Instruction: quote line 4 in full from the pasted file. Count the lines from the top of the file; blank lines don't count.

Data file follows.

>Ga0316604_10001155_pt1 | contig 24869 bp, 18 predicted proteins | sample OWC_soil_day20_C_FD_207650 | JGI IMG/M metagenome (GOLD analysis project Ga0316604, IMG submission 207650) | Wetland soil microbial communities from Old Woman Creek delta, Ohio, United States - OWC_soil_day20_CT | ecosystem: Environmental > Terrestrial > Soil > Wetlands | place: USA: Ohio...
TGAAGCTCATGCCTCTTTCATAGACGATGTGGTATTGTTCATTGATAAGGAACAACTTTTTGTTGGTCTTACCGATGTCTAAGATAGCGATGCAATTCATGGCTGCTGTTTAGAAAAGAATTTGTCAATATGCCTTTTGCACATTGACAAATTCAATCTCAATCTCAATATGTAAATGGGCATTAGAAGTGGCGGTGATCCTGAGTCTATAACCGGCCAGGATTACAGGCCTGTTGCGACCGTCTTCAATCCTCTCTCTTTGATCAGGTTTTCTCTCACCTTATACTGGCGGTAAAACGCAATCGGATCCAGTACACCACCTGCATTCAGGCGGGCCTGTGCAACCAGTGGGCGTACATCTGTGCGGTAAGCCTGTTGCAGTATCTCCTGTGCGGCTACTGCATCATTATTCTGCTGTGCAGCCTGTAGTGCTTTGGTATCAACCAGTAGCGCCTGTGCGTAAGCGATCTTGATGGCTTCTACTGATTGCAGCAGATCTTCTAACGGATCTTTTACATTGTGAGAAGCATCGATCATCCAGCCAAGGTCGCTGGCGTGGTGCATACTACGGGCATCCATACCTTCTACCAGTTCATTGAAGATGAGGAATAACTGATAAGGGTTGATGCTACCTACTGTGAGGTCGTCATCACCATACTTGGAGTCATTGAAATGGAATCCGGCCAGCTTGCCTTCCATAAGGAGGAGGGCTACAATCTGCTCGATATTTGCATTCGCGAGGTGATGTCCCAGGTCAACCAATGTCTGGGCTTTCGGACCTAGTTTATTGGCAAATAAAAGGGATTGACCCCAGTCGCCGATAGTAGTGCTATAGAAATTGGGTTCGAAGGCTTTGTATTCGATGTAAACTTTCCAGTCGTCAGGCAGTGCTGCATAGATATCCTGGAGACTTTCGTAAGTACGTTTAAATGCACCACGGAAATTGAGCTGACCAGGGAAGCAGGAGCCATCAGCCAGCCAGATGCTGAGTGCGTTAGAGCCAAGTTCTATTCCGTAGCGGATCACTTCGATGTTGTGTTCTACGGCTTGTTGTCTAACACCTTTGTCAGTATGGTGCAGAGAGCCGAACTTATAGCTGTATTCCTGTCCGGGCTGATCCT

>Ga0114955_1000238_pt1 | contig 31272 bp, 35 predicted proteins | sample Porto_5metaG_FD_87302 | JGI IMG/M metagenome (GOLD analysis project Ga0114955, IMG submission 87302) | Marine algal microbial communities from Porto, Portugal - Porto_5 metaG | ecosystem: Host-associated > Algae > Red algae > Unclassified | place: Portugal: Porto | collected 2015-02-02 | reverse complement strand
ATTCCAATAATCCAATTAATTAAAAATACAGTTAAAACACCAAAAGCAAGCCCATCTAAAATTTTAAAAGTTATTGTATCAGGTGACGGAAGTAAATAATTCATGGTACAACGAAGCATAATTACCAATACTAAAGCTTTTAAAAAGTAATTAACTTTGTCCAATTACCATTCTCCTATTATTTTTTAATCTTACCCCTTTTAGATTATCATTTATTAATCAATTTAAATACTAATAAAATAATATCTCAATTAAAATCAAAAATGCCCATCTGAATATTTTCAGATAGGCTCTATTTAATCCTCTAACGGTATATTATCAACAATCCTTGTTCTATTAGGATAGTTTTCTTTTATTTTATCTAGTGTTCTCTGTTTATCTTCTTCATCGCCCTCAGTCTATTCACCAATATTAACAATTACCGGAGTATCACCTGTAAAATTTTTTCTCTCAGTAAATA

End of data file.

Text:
ATTCCAATAATCCAATTAATTAAAAATACAGTTAAAACACCAAAAGCAAGCCCATCTAAAATTTTAAAAGTTATTGTATCAGGTGACGGAAGTAAATAATTCATGGTACAACGAAGCATAATTACCAATACTAAAGCTTTTAAAAAGTAATTAACTTTGTCCAATTACCATTCTCCTATTATTTTTTAATCTTACCCCTTTTAGATTATCATTTATTAATCAATTTAAATACTAATAAAATAATATCTCAATTAAAATCAAAAATGCCCATCTGAATATTTTCAGATAGGCTCTATTTAATCCTCTAACGGTATATTATCAACAATCCTTGTTCTATTAGGATAGTTTTCTTTTATTTTATCTAGTGTTCTCTGTTTATCTTCTTCATCGCCCTCAGTCTATTCACCAATATTAACAATTACCGGAGTATCACCTGTAAAATTTTTTCTCTCAGTAAATA